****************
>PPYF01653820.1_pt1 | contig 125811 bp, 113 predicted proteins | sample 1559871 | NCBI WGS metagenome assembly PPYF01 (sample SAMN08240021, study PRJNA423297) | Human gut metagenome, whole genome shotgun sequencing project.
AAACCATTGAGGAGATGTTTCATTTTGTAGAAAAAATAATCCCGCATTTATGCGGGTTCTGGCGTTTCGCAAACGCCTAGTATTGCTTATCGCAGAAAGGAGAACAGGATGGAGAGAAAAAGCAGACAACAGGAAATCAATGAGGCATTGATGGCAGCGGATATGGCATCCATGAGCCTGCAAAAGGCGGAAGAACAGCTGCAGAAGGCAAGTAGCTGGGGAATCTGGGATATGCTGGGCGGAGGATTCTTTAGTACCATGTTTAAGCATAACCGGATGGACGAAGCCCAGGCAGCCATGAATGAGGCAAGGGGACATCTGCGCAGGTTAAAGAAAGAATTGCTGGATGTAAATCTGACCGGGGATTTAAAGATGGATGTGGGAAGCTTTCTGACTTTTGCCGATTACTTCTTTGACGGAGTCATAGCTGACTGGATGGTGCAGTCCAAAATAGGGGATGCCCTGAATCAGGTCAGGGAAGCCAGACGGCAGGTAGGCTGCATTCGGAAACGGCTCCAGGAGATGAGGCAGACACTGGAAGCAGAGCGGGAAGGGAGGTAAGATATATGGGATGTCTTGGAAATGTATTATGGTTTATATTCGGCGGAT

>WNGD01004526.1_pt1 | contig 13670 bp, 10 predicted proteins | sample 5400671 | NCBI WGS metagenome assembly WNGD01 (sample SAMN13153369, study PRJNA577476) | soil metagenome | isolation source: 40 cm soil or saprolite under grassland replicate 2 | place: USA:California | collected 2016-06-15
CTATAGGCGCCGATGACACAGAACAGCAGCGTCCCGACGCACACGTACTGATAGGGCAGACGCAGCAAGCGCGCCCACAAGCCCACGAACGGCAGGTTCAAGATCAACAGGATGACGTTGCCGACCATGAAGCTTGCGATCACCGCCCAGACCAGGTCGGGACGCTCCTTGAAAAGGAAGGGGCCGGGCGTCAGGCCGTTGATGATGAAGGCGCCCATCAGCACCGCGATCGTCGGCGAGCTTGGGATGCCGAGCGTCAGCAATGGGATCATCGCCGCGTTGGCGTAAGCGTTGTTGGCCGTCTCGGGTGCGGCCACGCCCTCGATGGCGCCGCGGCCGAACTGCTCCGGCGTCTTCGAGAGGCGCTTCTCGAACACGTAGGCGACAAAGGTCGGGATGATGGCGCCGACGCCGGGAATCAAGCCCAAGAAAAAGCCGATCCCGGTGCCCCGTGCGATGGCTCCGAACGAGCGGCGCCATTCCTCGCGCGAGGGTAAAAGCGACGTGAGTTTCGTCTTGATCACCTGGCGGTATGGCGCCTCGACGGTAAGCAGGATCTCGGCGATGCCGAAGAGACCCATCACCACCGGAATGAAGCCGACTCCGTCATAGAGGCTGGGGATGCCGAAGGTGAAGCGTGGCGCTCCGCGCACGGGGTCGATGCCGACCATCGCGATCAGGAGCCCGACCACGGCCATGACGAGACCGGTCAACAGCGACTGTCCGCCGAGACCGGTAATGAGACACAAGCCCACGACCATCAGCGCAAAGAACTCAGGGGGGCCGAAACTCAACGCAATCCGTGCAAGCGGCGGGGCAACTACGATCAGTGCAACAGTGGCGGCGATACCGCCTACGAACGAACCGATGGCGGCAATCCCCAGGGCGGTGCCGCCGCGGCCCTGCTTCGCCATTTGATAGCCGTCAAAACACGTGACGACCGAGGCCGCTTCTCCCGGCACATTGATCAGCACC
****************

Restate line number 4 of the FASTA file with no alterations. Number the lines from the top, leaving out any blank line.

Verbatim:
CTATAGGCGCCGATGACACAGAACAGCAGCGTCCCGACGCACACGTACTGATAGGGCAGACGCAGCAAGCGCGCCCACAAGCCCACGAACGGCAGGTTCAAGATCAACAGGATGACGTTGCCGACCATGAAGCTTGCGATCACCGCCCAGACCAGGTCGGGACGCTCCTTGAAAAGGAAGGGGCCGGGCGTCAGGCCGTTGATGATGAAGGCGCCCATCAGCACCGCGATCGTCGGCGAGCTTGGGATGCCGAGCGTCAGCAATGGGATCATCGCCGCGTTGGCGTAAGCGTTGTTGGCCGTCTCGGGTGCGGCCACGCCCTCGATGGCGCCGCGGCCGAACTGCTCCGGCGTCTTCGAGAGGCGCTTCTCGAACACGTAGGCGACAAAGGTCGGGATGATGGCGCCGACGCCGGGAATCAAGCCCAAGAAAAAGCCGATCCCGGTGCCCCGTGCGATGGCTCCGAACGAGCGGCGCCATTCCTCGCGCGAGGGTAAAAGCGACGTGAGTTTCGTCTTGATCACCTGGCGGTATGGCGCCTCGACGGTAAGCAGGATCTCGGCGATGCCGAAGAGACCCATCACCACCGGAATGAAGCCGACTCCGTCATAGAGGCTGGGGATGCCGAAGGTGAAGCGTGGCGCTCCGCGCACGGGGTCGATGCCGACCATCGCGATCAGGAGCCCGACCACGGCCATGACGAGACCGGTCAACAGCGACTGTCCGCCGAGACCGGTAATGAGACACAAGCCCACGACCATCAGCGCAAAGAACTCAGGGGGGCCGAAACTCAACGCAATCCGTGCAAGCGGCGGGGCAACTACGATCAGTGCAACAGTGGCGGCGATACCGCCTACGAACGAACCGATGGCGGCAATCCCCAGGGCGGTGCCGCCGCGGCCCTGCTTCGCCATTTGATAGCCGTCAAAACACGTGACGACCGAGGCCGCTTCTCCCGGCACATTGATCAGCACC